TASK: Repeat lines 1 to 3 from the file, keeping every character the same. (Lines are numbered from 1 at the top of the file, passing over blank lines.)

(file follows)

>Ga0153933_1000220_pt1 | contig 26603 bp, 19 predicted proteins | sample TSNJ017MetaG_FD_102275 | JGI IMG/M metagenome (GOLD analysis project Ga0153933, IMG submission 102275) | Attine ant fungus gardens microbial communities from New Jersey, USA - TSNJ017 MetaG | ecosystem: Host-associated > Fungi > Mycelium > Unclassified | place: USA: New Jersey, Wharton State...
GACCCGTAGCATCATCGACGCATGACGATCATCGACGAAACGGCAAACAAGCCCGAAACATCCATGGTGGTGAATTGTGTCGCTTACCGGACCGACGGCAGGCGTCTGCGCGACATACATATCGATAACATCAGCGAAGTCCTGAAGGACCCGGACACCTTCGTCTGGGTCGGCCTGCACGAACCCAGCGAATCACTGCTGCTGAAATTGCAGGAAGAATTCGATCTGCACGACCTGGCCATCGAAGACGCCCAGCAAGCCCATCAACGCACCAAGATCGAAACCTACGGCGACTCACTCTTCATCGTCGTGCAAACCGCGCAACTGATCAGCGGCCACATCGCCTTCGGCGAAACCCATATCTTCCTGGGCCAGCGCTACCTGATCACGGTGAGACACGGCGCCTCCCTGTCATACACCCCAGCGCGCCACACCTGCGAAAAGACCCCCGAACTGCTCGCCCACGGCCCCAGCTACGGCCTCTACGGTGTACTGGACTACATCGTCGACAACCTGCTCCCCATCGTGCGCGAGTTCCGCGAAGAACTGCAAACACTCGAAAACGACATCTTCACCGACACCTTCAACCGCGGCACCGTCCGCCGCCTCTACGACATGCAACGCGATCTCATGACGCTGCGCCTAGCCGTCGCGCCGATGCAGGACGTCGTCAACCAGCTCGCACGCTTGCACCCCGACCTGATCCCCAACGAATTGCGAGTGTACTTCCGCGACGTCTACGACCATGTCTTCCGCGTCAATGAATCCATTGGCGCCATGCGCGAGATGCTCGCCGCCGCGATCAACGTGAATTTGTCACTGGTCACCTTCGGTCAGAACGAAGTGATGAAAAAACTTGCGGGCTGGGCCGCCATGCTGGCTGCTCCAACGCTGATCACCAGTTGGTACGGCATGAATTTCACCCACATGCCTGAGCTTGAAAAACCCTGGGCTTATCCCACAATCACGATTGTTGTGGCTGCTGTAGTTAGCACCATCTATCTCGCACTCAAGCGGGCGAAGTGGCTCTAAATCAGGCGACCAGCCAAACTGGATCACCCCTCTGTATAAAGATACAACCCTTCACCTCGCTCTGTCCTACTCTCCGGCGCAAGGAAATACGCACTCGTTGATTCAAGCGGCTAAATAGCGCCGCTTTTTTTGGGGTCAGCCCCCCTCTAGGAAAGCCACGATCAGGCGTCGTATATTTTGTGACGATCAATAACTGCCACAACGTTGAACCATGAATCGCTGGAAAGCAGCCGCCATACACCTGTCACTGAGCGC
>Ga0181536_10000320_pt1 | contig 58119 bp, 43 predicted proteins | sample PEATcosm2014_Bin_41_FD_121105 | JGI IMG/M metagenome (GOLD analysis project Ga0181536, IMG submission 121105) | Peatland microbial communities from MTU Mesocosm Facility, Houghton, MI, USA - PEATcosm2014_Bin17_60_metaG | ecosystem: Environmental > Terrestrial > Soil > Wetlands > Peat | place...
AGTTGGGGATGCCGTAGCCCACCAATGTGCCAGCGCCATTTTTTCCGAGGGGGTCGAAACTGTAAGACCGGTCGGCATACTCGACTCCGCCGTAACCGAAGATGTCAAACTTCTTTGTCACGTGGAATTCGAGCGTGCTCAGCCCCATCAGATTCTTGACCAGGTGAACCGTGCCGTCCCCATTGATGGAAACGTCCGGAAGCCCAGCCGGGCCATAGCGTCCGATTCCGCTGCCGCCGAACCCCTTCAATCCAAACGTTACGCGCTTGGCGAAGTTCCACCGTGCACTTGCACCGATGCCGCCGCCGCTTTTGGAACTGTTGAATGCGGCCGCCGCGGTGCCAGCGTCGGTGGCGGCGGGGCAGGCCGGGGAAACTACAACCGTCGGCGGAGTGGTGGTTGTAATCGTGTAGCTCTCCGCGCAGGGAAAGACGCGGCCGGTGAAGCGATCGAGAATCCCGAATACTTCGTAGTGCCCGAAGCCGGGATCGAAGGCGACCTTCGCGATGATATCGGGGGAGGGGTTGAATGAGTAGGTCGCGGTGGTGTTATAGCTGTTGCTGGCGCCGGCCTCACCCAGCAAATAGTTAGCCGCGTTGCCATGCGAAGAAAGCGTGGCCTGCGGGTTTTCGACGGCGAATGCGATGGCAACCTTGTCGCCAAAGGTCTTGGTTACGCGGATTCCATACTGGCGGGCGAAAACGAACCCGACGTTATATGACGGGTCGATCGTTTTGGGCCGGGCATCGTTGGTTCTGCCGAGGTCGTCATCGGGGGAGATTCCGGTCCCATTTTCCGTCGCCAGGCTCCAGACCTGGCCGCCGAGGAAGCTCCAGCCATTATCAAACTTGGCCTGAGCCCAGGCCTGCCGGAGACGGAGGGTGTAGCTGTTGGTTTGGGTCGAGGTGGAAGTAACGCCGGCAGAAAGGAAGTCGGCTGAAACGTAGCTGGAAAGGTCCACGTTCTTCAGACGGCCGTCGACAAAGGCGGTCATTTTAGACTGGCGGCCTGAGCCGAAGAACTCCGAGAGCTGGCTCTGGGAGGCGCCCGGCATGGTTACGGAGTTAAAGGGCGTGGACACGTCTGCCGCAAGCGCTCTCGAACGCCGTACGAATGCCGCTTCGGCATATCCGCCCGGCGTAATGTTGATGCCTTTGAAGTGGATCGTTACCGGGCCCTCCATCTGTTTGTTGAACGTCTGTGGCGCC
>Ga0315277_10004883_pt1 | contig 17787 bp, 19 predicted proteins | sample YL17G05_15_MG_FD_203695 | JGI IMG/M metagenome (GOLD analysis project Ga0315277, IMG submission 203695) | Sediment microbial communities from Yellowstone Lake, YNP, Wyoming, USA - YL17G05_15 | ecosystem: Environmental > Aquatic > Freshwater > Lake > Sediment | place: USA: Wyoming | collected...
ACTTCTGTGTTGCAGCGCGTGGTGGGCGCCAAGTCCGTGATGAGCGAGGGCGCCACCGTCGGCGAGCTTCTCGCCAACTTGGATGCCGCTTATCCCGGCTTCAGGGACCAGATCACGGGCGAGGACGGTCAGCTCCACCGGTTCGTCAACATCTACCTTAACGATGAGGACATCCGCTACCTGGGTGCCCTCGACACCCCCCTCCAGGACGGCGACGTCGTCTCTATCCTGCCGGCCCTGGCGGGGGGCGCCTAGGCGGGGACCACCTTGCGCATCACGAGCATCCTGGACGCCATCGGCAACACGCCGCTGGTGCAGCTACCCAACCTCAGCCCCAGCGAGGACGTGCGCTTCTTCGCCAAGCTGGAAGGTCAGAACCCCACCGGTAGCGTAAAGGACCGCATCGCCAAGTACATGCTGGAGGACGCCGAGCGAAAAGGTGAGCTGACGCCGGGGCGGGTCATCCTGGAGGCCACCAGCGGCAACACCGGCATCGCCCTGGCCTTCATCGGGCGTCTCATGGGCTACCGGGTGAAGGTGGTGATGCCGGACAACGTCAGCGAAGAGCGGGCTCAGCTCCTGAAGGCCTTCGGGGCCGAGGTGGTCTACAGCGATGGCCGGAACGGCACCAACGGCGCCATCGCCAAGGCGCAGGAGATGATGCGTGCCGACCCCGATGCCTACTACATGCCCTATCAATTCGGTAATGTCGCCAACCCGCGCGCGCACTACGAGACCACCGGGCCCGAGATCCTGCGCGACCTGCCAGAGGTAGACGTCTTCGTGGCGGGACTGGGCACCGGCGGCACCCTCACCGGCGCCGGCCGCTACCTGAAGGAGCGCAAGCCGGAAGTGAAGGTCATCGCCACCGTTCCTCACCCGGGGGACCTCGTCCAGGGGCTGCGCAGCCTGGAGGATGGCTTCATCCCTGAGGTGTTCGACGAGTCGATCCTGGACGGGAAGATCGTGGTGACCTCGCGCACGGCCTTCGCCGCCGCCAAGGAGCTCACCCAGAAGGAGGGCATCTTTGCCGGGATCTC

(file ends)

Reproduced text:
>Ga0153933_1000220_pt1 | contig 26603 bp, 19 predicted proteins | sample TSNJ017MetaG_FD_102275 | JGI IMG/M metagenome (GOLD analysis project Ga0153933, IMG submission 102275) | Attine ant fungus gardens microbial communities from New Jersey, USA - TSNJ017 MetaG | ecosystem: Host-associated > Fungi > Mycelium > Unclassified | place: USA: New Jersey, Wharton State...
GACCCGTAGCATCATCGACGCATGACGATCATCGACGAAACGGCAAACAAGCCCGAAACATCCATGGTGGTGAATTGTGTCGCTTACCGGACCGACGGCAGGCGTCTGCGCGACATACATATCGATAACATCAGCGAAGTCCTGAAGGACCCGGACACCTTCGTCTGGGTCGGCCTGCACGAACCCAGCGAATCACTGCTGCTGAAATTGCAGGAAGAATTCGATCTGCACGACCTGGCCATCGAAGACGCCCAGCAAGCCCATCAACGCACCAAGATCGAAACCTACGGCGACTCACTCTTCATCGTCGTGCAAACCGCGCAACTGATCAGCGGCCACATCGCCTTCGGCGAAACCCATATCTTCCTGGGCCAGCGCTACCTGATCACGGTGAGACACGGCGCCTCCCTGTCATACACCCCAGCGCGCCACACCTGCGAAAAGACCCCCGAACTGCTCGCCCACGGCCCCAGCTACGGCCTCTACGGTGTACTGGACTACATCGTCGACAACCTGCTCCCCATCGTGCGCGAGTTCCGCGAAGAACTGCAAACACTCGAAAACGACATCTTCACCGACACCTTCAACCGCGGCACCGTCCGCCGCCTCTACGACATGCAACGCGATCTCATGACGCTGCGCCTAGCCGTCGCGCCGATGCAGGACGTCGTCAACCAGCTCGCACGCTTGCACCCCGACCTGATCCCCAACGAATTGCGAGTGTACTTCCGCGACGTCTACGACCATGTCTTCCGCGTCAATGAATCCATTGGCGCCATGCGCGAGATGCTCGCCGCCGCGATCAACGTGAATTTGTCACTGGTCACCTTCGGTCAGAACGAAGTGATGAAAAAACTTGCGGGCTGGGCCGCCATGCTGGCTGCTCCAACGCTGATCACCAGTTGGTACGGCATGAATTTCACCCACATGCCTGAGCTTGAAAAACCCTGGGCTTATCCCACAATCACGATTGTTGTGGCTGCTGTAGTTAGCACCATCTATCTCGCACTCAAGCGGGCGAAGTGGCTCTAAATCAGGCGACCAGCCAAACTGGATCACCCCTCTGTATAAAGATACAACCCTTCACCTCGCTCTGTCCTACTCTCCGGCGCAAGGAAATACGCACTCGTTGATTCAAGCGGCTAAATAGCGCCGCTTTTTTTGGGGTCAGCCCCCCTCTAGGAAAGCCACGATCAGGCGTCGTATATTTTGTGACGATCAATAACTGCCACAACGTTGAACCATGAATCGCTGGAAAGCAGCCGCCATACACCTGTCACTGAGCGC
>Ga0181536_10000320_pt1 | contig 58119 bp, 43 predicted proteins | sample PEATcosm2014_Bin_41_FD_121105 | JGI IMG/M metagenome (GOLD analysis project Ga0181536, IMG submission 121105) | Peatland microbial communities from MTU Mesocosm Facility, Houghton, MI, USA - PEATcosm2014_Bin17_60_metaG | ecosystem: Environmental > Terrestrial > Soil > Wetlands > Peat | place...